If you want to find out about the Library’s latest acquisitions, click here or select the New Titles tab at the top of the Fenway Libraries Online (FLO) Catalog to refine your search. Searches can be limited by location, keyword, and period (1 to 4 weeks), and can be sorted by title, author and call number. Our newer titles include:
Winners of this year’s Nobel Prizes are being announced this month. Honors in medicine, physics and chemistry have been presented already; prizes in economics, peace and literature are still to come.
The Nobel Prize has been given to more than 750 individuals and 18 organizations since 1901. Visit http://nobelprize.org for a complete list of winners, including biographical information and video clips of Nobel highlights, symposia and lectures; pictures and descriptions of the medals presented to the honorees; and even play games relating to Nobel Prize-winning discoveries.
The Library has works by and about many of the Nobel laureates, including The double helix; a personal account of the discovery of the structure of DNA by the 1962 winner in medicine, James D. Watson; Marie Curie and her daughter Irene, about the only mother-daughter pair to win Nobel prizes; and several of the works of Elie Wiesel, a Holocaust survivor who won the 1986 Nobel Peace Prize.
A Boston University professor, Wiesel will give a series of lectures on “The Fascination with Jewish Tales” this month at BU. The lectures are free and open to the public. Click here for more information.
Don’t forget – this week is Banned Books Week. You can vote for your favorite banned book at the ALA website.
Saturday, September 30 is also Museum Day. Museum Day is inspired by the Smithsonian Institution’s year-round free admission policy. To participate, download the Museum Day Card, pick a location, and go! Participating institutions in Massachusetts include Historic New England, Plimoth Plantation, the DeCordova Museum and Sculpture Park, and the Museum of Fine Arts, Boston. Many more locations in Massachusetts and around the country are listed on the Museum Day website.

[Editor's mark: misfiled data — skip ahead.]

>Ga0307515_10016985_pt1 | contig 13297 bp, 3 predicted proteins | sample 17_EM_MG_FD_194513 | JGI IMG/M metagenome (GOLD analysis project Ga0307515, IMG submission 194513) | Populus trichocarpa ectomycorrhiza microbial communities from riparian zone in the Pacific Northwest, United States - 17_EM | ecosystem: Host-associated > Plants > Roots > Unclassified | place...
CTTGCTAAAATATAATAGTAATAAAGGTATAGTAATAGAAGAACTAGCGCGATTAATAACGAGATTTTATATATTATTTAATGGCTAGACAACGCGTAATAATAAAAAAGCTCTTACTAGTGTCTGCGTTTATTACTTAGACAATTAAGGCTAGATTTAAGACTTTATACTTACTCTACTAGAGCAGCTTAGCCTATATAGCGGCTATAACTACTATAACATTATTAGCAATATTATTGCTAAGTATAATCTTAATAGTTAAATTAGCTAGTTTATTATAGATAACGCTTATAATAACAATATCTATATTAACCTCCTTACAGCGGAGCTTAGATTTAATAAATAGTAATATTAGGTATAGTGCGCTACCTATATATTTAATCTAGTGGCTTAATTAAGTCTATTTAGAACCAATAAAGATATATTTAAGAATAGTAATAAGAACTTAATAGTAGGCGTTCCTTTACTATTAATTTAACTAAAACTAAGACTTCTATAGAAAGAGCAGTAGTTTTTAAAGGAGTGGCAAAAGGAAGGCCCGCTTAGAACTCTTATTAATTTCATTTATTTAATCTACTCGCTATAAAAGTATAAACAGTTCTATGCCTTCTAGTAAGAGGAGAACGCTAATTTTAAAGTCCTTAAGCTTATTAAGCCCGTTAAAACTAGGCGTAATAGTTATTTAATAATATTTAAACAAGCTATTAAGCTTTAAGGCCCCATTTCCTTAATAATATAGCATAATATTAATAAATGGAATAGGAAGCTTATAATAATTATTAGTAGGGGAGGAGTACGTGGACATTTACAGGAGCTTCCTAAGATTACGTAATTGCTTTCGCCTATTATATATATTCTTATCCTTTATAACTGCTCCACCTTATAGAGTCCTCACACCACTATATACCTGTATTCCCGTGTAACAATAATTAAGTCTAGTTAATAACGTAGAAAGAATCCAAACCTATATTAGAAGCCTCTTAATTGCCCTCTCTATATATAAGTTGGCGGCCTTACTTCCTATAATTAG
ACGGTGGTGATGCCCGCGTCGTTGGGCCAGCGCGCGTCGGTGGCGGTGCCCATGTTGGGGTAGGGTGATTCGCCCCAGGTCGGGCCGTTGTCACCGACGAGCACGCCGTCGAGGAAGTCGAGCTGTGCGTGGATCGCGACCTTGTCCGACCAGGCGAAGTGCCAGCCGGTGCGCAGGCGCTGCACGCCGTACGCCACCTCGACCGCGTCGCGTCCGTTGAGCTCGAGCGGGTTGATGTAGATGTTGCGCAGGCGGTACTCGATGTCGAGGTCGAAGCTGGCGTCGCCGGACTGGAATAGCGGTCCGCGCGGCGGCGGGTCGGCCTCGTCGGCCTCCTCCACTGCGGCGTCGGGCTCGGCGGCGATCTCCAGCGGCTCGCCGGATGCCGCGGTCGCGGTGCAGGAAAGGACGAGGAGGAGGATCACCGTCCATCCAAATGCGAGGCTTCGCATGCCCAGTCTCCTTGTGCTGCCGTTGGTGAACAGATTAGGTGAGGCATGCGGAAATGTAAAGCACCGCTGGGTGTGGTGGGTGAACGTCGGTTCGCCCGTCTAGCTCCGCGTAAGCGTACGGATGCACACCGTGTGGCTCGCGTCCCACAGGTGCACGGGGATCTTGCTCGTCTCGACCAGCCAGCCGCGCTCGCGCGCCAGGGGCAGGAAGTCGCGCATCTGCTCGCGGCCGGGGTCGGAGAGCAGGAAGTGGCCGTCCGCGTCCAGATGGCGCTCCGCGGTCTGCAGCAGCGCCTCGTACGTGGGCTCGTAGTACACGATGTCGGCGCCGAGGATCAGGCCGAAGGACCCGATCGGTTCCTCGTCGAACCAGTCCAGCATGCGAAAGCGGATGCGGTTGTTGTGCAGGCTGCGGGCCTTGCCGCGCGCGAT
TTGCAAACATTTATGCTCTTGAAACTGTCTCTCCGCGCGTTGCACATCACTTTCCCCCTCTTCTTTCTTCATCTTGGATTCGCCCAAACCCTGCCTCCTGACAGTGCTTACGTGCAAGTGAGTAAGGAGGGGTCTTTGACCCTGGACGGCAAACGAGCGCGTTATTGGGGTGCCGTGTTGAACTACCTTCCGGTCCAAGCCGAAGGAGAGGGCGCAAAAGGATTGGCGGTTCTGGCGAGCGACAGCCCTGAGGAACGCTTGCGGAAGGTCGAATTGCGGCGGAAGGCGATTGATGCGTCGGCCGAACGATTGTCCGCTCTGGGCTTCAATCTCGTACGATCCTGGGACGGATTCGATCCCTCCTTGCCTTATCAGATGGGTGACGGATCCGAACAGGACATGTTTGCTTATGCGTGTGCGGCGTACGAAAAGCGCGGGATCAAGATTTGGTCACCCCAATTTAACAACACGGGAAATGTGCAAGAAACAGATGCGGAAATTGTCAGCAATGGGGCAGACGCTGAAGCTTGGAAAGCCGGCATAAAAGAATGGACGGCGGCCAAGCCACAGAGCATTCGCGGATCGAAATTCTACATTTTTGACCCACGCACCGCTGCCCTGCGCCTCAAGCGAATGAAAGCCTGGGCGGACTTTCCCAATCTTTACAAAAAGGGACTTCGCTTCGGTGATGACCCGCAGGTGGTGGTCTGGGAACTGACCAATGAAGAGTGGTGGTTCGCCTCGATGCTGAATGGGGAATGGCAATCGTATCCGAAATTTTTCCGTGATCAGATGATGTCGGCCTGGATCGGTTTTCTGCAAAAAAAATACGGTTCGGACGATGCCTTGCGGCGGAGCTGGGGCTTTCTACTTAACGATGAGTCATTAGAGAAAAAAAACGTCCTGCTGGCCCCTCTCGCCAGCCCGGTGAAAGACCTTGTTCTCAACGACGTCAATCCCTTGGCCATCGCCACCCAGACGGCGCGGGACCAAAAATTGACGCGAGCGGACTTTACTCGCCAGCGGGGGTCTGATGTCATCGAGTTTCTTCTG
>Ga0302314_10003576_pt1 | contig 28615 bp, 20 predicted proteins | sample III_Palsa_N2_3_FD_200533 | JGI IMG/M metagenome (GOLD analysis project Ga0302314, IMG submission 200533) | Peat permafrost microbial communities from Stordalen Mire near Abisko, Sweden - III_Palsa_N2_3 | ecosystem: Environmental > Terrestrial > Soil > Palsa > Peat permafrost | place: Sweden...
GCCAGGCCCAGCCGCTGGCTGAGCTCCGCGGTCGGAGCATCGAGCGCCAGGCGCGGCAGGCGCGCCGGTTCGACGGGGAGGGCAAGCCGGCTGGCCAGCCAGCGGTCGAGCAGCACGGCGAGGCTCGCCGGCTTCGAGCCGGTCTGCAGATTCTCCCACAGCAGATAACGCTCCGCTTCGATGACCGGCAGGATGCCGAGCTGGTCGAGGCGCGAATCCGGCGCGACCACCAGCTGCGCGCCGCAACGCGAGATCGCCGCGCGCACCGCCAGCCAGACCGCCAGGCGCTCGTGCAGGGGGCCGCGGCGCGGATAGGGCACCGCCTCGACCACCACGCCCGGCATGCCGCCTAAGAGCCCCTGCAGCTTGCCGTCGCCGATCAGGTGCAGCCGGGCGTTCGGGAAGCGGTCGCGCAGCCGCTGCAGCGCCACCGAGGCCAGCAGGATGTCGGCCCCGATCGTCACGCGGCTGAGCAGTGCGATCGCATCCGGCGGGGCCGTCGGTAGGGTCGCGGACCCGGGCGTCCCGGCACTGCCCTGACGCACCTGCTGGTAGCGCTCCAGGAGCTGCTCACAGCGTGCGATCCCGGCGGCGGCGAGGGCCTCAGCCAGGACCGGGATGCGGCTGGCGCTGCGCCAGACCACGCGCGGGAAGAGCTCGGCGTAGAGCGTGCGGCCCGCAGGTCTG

Wheelock College faculty, staff, students, and alumni can visit the MFA year round using Wheelock College Museum Passes, available at the Library. We also offer passes to the Boston Children’s Museum, the Franklin Park Zoo / Stone Zoo, the John F. Kennedy Library and Museum, and the Peabody Essex Museum. The Library also has coupons for admission to the Museum of Science and the Isabella Stewart Gardner Museum. Some restrictions apply – stop by the circulation desk to pick up a brochure or passes.
Years ago, searching for articles involved wading through piles of heavy print indexes and headaches from squinting at small type. Electronic database searching makes more information available faster and easier, but searching is still not ideal – while many resources offer full articles online, many only offer abstracts or citations, so the search for full text results in twenty seven open browser windows and possible repetitive stress injury.
Good news – we are now able to provide a direct link to many full text articles from citations with our new link resolver (known as TDNet OpenURL Resolver, or TOUR). If you see this button within your database search results:
click to access a menu of options. TOUR will take you to a database containing your full text article, and sometimes it will even link you to the article itself. If your article is not available online, check our catalog to see if we have it in print, try InterLibrary Loan, or ask a librarian for help.
Next week (September 23 – 30) is the 25th anniversary of ALA ‘Banned Book Week’. Juvenile literature is among the most challenged – according to the ALA, 71% of the challenged materials between 1990 and 2000 were to items in schools or school libraries, and 60% of the challengers were parents.
Here is the American Library Association’s list of Top Ten Challenged Books of 2005 with accompanying reasons for being challenged – items in our collection are bolded:
- “It’s Perfectly Normal” by Robie H. Harris – for homosexuality, nudity, sex education, religious viewpoint, abortion and being unsuited to age group;
- “Forever” by Judy Blume for sexual content and offensive language;
- “The Catcher in the Rye” by J.D. Salinger for sexual content, offensive language and being unsuited to age group;
- “The Chocolate War” by Robert Cormier for sexual content and offensive language;
- “Whale Talk” by Chris Crutcher for racism and offensive language;
- “Detour for Emmy” by Marilyn Reynolds for sexual content;
- “What My Mother Doesn’t Know” by Sonya Sones for sexual content and being unsuited to age group;
- the Captain Underpants series by Dav Pilkey for anti-family content, being unsuited to age group and violence;
- “Crazy Lady!” by Jane Leslie Conly for offensive language; and
- “It’s So Amazing! A Book about Eggs, Sperm, Birth, Babies, and Families” by Robie H. Harris for sex education and sexual content.
Google is also listing often-challenged books – check the FLO Catalog for availability of a hold-it-in-your-hands version.